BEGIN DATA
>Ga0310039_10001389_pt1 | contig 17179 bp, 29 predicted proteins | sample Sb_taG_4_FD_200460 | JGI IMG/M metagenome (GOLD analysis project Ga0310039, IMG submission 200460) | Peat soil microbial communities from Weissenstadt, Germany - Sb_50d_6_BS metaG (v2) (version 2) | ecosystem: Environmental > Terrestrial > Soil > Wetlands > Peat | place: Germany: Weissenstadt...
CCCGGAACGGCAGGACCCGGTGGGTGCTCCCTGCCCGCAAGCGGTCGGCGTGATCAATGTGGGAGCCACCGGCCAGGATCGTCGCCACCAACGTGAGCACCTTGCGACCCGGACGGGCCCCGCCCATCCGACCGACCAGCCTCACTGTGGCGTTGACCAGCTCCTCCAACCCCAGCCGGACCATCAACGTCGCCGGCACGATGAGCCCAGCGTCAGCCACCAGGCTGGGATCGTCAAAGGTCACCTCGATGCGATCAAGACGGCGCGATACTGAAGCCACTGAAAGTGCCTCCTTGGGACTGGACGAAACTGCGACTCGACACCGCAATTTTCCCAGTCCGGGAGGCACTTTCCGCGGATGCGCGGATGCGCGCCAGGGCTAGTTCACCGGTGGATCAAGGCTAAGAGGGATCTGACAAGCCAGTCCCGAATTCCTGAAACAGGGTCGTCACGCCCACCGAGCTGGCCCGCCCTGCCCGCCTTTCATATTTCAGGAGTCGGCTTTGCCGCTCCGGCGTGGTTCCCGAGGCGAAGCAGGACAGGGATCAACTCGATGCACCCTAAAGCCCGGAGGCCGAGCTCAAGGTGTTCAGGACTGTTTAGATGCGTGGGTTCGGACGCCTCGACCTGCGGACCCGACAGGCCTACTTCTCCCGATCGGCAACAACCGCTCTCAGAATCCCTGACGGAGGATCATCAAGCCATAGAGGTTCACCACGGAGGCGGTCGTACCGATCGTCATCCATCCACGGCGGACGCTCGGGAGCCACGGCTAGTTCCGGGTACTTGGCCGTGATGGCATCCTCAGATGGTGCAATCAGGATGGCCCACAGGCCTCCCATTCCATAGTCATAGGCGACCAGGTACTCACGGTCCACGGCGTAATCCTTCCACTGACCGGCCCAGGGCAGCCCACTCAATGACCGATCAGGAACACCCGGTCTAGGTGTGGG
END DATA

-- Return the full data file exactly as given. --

>Ga0310039_10001389_pt1 | contig 17179 bp, 29 predicted proteins | sample Sb_taG_4_FD_200460 | JGI IMG/M metagenome (GOLD analysis project Ga0310039, IMG submission 200460) | Peat soil microbial communities from Weissenstadt, Germany - Sb_50d_6_BS metaG (v2) (version 2) | ecosystem: Environmental > Terrestrial > Soil > Wetlands > Peat | place: Germany: Weissenstadt...
CCCGGAACGGCAGGACCCGGTGGGTGCTCCCTGCCCGCAAGCGGTCGGCGTGATCAATGTGGGAGCCACCGGCCAGGATCGTCGCCACCAACGTGAGCACCTTGCGACCCGGACGGGCCCCGCCCATCCGACCGACCAGCCTCACTGTGGCGTTGACCAGCTCCTCCAACCCCAGCCGGACCATCAACGTCGCCGGCACGATGAGCCCAGCGTCAGCCACCAGGCTGGGATCGTCAAAGGTCACCTCGATGCGATCAAGACGGCGCGATACTGAAGCCACTGAAAGTGCCTCCTTGGGACTGGACGAAACTGCGACTCGACACCGCAATTTTCCCAGTCCGGGAGGCACTTTCCGCGGATGCGCGGATGCGCGCCAGGGCTAGTTCACCGGTGGATCAAGGCTAAGAGGGATCTGACAAGCCAGTCCCGAATTCCTGAAACAGGGTCGTCACGCCCACCGAGCTGGCCCGCCCTGCCCGCCTTTCATATTTCAGGAGTCGGCTTTGCCGCTCCGGCGTGGTTCCCGAGGCGAAGCAGGACAGGGATCAACTCGATGCACCCTAAAGCCCGGAGGCCGAGCTCAAGGTGTTCAGGACTGTTTAGATGCGTGGGTTCGGACGCCTCGACCTGCGGACCCGACAGGCCTACTTCTCCCGATCGGCAACAACCGCTCTCAGAATCCCTGACGGAGGATCATCAAGCCATAGAGGTTCACCACGGAGGCGGTCGTACCGATCGTCATCCATCCACGGCGGACGCTCGGGAGCCACGGCTAGTTCCGGGTACTTGGCCGTGATGGCATCCTCAGATGGTGCAATCAGGATGGCCCACAGGCCTCCCATTCCATAGTCATAGGCGACCAGGTACTCACGGTCCACGGCGTAATCCTTCCACTGACCGGCCCAGGGCAGCCCACTCAATGACCGATCAGGAACACCCGGTCTAGGTGTGGG